3 Answers 3


The discrete topology has a topological structure which perfectly reveals the discrete nature of the underlying set of points

You can consider a set to be a discrete collection of objects. To a given set $X$, you can assign a variety of topologies. Let's argue for the appropriateness of calling this particular topology "discrete".

  1. The discrete topology is the finest topology—it cannot be subdivided further. If you think of the elements of the set as indivisible "discrete" atoms, each one appears as a singleton set. You can effectively "see" the individual points in the topology itself.

    Contrast this with the indiscrete topology, consisting only of $X$ itself and $\varnothing$. This topology obscures everything about how many points were in the original set. It fully agglomerates the points of the set together.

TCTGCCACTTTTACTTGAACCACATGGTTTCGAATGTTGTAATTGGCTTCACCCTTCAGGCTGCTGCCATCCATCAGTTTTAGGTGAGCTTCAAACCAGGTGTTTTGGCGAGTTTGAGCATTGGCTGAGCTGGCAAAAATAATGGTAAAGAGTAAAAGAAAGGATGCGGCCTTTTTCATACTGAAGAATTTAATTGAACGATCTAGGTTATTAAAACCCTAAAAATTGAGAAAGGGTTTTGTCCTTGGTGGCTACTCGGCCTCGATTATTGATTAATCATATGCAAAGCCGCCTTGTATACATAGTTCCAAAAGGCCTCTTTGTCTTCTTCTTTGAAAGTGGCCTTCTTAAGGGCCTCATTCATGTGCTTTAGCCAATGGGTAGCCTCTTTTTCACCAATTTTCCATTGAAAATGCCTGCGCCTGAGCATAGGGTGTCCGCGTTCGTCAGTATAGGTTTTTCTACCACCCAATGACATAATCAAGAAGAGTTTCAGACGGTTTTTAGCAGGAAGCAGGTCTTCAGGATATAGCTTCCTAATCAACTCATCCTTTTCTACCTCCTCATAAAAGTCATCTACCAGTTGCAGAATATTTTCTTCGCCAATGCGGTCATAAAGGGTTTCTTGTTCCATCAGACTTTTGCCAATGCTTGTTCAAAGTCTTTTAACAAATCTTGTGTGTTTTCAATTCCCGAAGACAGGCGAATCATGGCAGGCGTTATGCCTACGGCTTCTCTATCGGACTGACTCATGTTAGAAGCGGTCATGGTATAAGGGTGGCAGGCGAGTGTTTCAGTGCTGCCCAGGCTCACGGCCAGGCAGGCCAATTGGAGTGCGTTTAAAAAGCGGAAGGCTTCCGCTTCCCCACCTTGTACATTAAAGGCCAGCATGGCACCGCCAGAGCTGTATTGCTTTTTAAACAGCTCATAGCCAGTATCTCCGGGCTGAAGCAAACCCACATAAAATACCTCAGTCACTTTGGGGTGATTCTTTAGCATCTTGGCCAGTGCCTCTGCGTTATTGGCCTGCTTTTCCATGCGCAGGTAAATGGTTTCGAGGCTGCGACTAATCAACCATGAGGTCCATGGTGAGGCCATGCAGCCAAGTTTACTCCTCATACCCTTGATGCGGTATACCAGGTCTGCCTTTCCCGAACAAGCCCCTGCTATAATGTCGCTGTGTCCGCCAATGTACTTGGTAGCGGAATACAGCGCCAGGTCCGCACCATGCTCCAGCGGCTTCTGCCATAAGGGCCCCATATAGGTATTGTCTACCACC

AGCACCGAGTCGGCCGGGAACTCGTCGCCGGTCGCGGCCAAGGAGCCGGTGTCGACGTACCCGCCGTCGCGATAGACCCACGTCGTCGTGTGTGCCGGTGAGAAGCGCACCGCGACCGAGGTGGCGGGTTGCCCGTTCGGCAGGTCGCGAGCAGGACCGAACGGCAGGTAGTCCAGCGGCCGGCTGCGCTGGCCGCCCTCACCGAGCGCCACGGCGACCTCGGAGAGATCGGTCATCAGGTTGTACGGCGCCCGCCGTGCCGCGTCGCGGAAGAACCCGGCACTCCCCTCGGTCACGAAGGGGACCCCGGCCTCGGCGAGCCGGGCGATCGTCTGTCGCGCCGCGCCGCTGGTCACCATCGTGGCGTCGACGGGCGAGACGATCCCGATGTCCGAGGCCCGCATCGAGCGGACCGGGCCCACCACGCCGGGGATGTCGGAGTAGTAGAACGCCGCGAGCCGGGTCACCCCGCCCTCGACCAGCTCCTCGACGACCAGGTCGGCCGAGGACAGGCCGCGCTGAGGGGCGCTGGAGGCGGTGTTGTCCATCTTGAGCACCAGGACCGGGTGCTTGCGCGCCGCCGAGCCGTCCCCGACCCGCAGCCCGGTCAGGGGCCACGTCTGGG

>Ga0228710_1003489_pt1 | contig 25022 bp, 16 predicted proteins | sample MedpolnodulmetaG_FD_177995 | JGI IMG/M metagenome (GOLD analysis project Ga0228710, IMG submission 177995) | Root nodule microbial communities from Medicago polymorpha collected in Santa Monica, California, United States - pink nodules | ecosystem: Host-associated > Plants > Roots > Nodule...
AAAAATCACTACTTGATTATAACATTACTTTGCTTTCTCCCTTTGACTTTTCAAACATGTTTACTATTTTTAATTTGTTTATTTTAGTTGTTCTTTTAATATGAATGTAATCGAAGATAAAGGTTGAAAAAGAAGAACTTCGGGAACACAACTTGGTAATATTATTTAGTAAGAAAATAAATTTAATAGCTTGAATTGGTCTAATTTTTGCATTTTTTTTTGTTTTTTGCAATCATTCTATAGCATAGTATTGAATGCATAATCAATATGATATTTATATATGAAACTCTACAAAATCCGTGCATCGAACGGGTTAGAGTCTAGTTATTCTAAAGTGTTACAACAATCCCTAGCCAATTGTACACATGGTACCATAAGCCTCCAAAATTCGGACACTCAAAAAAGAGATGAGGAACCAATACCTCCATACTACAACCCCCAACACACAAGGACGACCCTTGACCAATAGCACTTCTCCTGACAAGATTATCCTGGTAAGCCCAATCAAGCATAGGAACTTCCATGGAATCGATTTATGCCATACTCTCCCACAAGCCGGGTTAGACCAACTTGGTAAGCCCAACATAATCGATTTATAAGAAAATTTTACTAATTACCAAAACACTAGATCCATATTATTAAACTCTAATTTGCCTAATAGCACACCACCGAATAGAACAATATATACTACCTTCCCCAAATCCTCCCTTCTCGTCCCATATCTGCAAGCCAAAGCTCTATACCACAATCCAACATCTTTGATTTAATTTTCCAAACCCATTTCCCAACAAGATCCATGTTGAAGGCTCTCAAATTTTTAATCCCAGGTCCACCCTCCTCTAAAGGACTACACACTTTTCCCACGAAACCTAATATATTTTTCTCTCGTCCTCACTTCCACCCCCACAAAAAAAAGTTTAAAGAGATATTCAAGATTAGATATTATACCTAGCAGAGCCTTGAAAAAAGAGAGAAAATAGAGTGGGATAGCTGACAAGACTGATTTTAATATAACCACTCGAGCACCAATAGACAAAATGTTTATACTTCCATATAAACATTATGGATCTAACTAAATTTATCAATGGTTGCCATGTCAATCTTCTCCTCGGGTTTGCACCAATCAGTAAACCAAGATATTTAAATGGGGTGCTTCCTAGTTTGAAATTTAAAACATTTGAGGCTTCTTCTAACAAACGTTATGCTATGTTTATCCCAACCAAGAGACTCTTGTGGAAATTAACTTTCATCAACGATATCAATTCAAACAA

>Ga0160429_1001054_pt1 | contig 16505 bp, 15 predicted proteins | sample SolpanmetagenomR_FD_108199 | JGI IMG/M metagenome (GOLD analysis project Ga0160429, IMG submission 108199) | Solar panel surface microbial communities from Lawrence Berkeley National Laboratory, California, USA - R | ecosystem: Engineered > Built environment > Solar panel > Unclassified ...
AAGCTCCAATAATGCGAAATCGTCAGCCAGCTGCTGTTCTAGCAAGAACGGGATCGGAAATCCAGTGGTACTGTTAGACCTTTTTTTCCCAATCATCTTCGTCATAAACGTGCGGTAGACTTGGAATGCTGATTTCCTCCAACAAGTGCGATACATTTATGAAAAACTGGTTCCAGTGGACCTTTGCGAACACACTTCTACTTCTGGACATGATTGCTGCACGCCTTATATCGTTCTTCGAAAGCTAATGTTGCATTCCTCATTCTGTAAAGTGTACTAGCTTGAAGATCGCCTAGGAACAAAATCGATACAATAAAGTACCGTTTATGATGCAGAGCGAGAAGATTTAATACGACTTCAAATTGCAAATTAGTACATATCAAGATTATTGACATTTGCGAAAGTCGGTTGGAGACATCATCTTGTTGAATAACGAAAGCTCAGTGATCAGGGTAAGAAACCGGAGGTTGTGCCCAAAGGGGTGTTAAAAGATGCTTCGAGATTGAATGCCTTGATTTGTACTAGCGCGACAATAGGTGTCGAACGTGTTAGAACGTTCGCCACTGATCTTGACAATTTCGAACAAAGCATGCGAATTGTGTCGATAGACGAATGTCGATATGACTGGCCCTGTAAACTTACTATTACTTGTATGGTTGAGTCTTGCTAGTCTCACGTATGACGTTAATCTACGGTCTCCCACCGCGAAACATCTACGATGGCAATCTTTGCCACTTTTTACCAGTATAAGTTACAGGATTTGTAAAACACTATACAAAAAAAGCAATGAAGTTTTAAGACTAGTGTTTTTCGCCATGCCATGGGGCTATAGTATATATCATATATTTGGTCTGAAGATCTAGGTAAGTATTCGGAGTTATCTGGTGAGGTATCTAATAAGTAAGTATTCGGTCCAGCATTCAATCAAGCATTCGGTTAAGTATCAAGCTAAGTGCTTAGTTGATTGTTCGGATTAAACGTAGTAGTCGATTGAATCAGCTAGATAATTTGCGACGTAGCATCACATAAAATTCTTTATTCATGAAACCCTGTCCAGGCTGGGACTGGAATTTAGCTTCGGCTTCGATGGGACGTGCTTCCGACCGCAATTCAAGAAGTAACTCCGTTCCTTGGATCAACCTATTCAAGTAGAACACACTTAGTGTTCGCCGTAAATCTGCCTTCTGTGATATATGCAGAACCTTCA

2. Revisiting this point, it's sometimes helpful to think of topologies as obscuring or blurring together the underlying points of the set. Topologies are all about nearness relations: points in an open set are in the vicinity of one another. If there are two points that never appear alone in an open set, those points are topologically indistinguishable. From the perspective of the topology, they are so close as to be identical.

    It is therefore remarkable that the discrete topology has no indistinguishable points. The discrete topology is the topology that obscures nothing about the underlying set. Each point in the set is clearly highlighted and distinguishable and recoverable as an open singleton set in the topology.

  3. If you think of topologies that can arise from metrics, the discrete topology arises from metrics such as $d(x,y) = \begin{cases}0 & x=y\\1&x\neq y\end{cases}$. This metric "shatters" the points $X$, isolating each one within its own unit ball. In such a space, the only convergent sequences are the ones that are eventually constant; you can't find points arbitrarily close to any other points. Because points are isolated in this way, it makes sense to call the space "discrete".